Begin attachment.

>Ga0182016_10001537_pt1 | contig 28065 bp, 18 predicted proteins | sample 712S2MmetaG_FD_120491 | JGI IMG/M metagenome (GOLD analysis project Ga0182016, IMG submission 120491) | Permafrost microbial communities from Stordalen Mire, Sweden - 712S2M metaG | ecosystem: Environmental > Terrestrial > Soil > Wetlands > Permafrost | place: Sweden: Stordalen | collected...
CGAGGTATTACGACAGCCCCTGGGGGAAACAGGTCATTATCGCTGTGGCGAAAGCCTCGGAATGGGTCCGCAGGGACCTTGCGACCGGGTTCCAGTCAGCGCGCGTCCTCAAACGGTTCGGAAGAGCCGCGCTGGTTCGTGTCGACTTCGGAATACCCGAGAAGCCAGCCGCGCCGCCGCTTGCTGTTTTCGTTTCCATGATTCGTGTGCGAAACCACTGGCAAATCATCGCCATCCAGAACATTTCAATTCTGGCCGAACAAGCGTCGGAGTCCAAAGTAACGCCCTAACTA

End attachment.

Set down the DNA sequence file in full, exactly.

>Ga0182016_10001537_pt1 | contig 28065 bp, 18 predicted proteins | sample 712S2MmetaG_FD_120491 | JGI IMG/M metagenome (GOLD analysis project Ga0182016, IMG submission 120491) | Permafrost microbial communities from Stordalen Mire, Sweden - 712S2M metaG | ecosystem: Environmental > Terrestrial > Soil > Wetlands > Permafrost | place: Sweden: Stordalen | collected...
CGAGGTATTACGACAGCCCCTGGGGGAAACAGGTCATTATCGCTGTGGCGAAAGCCTCGGAATGGGTCCGCAGGGACCTTGCGACCGGGTTCCAGTCAGCGCGCGTCCTCAAACGGTTCGGAAGAGCCGCGCTGGTTCGTGTCGACTTCGGAATACCCGAGAAGCCAGCCGCGCCGCCGCTTGCTGTTTTCGTTTCCATGATTCGTGTGCGAAACCACTGGCAAATCATCGCCATCCAGAACATTTCAATTCTGGCCGAACAAGCGTCGGAGTCCAAAGTAACGCCCTAACTA